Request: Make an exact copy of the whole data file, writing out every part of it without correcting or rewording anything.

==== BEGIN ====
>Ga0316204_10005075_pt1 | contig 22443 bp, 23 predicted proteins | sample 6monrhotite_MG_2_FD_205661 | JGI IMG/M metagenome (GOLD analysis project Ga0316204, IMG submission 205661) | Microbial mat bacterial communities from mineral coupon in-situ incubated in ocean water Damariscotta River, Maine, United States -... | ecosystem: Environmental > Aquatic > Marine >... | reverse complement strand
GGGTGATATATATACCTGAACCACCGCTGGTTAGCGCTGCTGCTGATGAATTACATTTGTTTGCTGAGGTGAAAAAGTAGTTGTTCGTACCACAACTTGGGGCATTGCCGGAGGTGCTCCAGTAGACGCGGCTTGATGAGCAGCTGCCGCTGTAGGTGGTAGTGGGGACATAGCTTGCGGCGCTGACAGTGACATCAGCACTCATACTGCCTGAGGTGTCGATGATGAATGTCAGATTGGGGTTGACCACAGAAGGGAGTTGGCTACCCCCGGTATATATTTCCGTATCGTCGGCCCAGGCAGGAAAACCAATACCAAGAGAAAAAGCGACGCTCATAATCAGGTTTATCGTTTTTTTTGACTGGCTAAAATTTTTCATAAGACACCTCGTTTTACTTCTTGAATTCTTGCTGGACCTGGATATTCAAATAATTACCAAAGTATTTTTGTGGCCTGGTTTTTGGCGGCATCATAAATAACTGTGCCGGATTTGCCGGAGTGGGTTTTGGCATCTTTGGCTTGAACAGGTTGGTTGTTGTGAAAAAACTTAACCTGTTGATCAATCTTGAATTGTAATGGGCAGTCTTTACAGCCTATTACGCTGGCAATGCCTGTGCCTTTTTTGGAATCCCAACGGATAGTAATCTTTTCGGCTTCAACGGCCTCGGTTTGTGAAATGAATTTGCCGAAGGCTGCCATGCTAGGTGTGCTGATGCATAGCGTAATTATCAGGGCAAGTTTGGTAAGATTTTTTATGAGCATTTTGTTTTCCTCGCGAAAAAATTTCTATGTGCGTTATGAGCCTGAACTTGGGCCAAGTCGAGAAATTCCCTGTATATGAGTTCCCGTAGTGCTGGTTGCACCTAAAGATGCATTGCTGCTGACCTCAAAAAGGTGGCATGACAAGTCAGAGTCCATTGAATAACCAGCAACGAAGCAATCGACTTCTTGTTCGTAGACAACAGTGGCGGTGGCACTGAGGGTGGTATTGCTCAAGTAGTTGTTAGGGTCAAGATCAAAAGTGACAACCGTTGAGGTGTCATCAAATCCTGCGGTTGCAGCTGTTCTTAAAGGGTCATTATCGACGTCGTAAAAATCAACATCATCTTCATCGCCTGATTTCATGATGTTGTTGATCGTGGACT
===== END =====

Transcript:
>Ga0316204_10005075_pt1 | contig 22443 bp, 23 predicted proteins | sample 6monrhotite_MG_2_FD_205661 | JGI IMG/M metagenome (GOLD analysis project Ga0316204, IMG submission 205661) | Microbial mat bacterial communities from mineral coupon in-situ incubated in ocean water Damariscotta River, Maine, United States -... | ecosystem: Environmental > Aquatic > Marine >... | reverse complement strand
GGGTGATATATATACCTGAACCACCGCTGGTTAGCGCTGCTGCTGATGAATTACATTTGTTTGCTGAGGTGAAAAAGTAGTTGTTCGTACCACAACTTGGGGCATTGCCGGAGGTGCTCCAGTAGACGCGGCTTGATGAGCAGCTGCCGCTGTAGGTGGTAGTGGGGACATAGCTTGCGGCGCTGACAGTGACATCAGCACTCATACTGCCTGAGGTGTCGATGATGAATGTCAGATTGGGGTTGACCACAGAAGGGAGTTGGCTACCCCCGGTATATATTTCCGTATCGTCGGCCCAGGCAGGAAAACCAATACCAAGAGAAAAAGCGACGCTCATAATCAGGTTTATCGTTTTTTTTGACTGGCTAAAATTTTTCATAAGACACCTCGTTTTACTTCTTGAATTCTTGCTGGACCTGGATATTCAAATAATTACCAAAGTATTTTTGTGGCCTGGTTTTTGGCGGCATCATAAATAACTGTGCCGGATTTGCCGGAGTGGGTTTTGGCATCTTTGGCTTGAACAGGTTGGTTGTTGTGAAAAAACTTAACCTGTTGATCAATCTTGAATTGTAATGGGCAGTCTTTACAGCCTATTACGCTGGCAATGCCTGTGCCTTTTTTGGAATCCCAACGGATAGTAATCTTTTCGGCTTCAACGGCCTCGGTTTGTGAAATGAATTTGCCGAAGGCTGCCATGCTAGGTGTGCTGATGCATAGCGTAATTATCAGGGCAAGTTTGGTAAGATTTTTTATGAGCATTTTGTTTTCCTCGCGAAAAAATTTCTATGTGCGTTATGAGCCTGAACTTGGGCCAAGTCGAGAAATTCCCTGTATATGAGTTCCCGTAGTGCTGGTTGCACCTAAAGATGCATTGCTGCTGACCTCAAAAAGGTGGCATGACAAGTCAGAGTCCATTGAATAACCAGCAACGAAGCAATCGACTTCTTGTTCGTAGACAACAGTGGCGGTGGCACTGAGGGTGGTATTGCTCAAGTAGTTGTTAGGGTCAAGATCAAAAGTGACAACCGTTGAGGTGTCATCAAATCCTGCGGTTGCAGCTGTTCTTAAAGGGTCATTATCGACGTCGTAAAAATCAACATCATCTTCATCGCCTGATTTCATGATGTTGTTGATCGTGGACT